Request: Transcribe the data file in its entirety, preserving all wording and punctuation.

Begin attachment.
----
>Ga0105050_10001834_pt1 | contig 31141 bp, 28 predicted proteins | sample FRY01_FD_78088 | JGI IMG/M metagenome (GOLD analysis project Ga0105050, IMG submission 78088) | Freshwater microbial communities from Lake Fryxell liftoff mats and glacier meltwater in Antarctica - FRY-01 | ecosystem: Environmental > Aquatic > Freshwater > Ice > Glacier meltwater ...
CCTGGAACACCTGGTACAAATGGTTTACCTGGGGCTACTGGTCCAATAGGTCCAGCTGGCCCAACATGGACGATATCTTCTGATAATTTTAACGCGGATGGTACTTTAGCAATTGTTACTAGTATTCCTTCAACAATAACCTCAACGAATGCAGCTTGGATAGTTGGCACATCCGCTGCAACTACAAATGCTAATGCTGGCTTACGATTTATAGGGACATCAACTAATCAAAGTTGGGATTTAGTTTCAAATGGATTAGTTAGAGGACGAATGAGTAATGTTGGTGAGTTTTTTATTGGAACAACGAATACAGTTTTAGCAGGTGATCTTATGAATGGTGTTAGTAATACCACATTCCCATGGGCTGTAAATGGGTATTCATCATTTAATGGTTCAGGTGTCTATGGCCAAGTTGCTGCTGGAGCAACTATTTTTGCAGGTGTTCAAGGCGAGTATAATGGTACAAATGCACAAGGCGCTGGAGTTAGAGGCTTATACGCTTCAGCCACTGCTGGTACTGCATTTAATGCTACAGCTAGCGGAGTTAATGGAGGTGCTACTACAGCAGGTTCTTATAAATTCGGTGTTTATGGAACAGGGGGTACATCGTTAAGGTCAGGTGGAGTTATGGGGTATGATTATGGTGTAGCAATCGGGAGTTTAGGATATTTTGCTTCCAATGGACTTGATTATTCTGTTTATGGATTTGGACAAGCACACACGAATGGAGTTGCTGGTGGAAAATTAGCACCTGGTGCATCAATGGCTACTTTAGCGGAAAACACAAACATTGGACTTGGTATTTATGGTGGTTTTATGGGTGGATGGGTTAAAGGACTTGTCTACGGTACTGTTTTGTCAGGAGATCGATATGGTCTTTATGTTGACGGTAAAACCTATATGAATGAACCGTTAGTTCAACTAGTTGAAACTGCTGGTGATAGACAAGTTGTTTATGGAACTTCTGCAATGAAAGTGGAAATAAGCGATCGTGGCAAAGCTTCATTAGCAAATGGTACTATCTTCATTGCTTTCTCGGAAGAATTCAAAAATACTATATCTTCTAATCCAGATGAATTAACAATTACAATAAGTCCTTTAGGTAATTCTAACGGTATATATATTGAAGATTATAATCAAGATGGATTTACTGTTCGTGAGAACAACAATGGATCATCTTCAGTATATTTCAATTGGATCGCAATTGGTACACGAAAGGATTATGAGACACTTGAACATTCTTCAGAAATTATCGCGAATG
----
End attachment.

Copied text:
>Ga0105050_10001834_pt1 | contig 31141 bp, 28 predicted proteins | sample FRY01_FD_78088 | JGI IMG/M metagenome (GOLD analysis project Ga0105050, IMG submission 78088) | Freshwater microbial communities from Lake Fryxell liftoff mats and glacier meltwater in Antarctica - FRY-01 | ecosystem: Environmental > Aquatic > Freshwater > Ice > Glacier meltwater ...
CCTGGAACACCTGGTACAAATGGTTTACCTGGGGCTACTGGTCCAATAGGTCCAGCTGGCCCAACATGGACGATATCTTCTGATAATTTTAACGCGGATGGTACTTTAGCAATTGTTACTAGTATTCCTTCAACAATAACCTCAACGAATGCAGCTTGGATAGTTGGCACATCCGCTGCAACTACAAATGCTAATGCTGGCTTACGATTTATAGGGACATCAACTAATCAAAGTTGGGATTTAGTTTCAAATGGATTAGTTAGAGGACGAATGAGTAATGTTGGTGAGTTTTTTATTGGAACAACGAATACAGTTTTAGCAGGTGATCTTATGAATGGTGTTAGTAATACCACATTCCCATGGGCTGTAAATGGGTATTCATCATTTAATGGTTCAGGTGTCTATGGCCAAGTTGCTGCTGGAGCAACTATTTTTGCAGGTGTTCAAGGCGAGTATAATGGTACAAATGCACAAGGCGCTGGAGTTAGAGGCTTATACGCTTCAGCCACTGCTGGTACTGCATTTAATGCTACAGCTAGCGGAGTTAATGGAGGTGCTACTACAGCAGGTTCTTATAAATTCGGTGTTTATGGAACAGGGGGTACATCGTTAAGGTCAGGTGGAGTTATGGGGTATGATTATGGTGTAGCAATCGGGAGTTTAGGATATTTTGCTTCCAATGGACTTGATTATTCTGTTTATGGATTTGGACAAGCACACACGAATGGAGTTGCTGGTGGAAAATTAGCACCTGGTGCATCAATGGCTACTTTAGCGGAAAACACAAACATTGGACTTGGTATTTATGGTGGTTTTATGGGTGGATGGGTTAAAGGACTTGTCTACGGTACTGTTTTGTCAGGAGATCGATATGGTCTTTATGTTGACGGTAAAACCTATATGAATGAACCGTTAGTTCAACTAGTTGAAACTGCTGGTGATAGACAAGTTGTTTATGGAACTTCTGCAATGAAAGTGGAAATAAGCGATCGTGGCAAAGCTTCATTAGCAAATGGTACTATCTTCATTGCTTTCTCGGAAGAATTCAAAAATACTATATCTTCTAATCCAGATGAATTAACAATTACAATAAGTCCTTTAGGTAATTCTAACGGTATATATATTGAAGATTATAATCAAGATGGATTTACTGTTCGTGAGAACAACAATGGATCATCTTCAGTATATTTCAATTGGATCGCAATTGGTACACGAAAGGATTATGAGACACTTGAACATTCTTCAGAAATTATCGCGAATG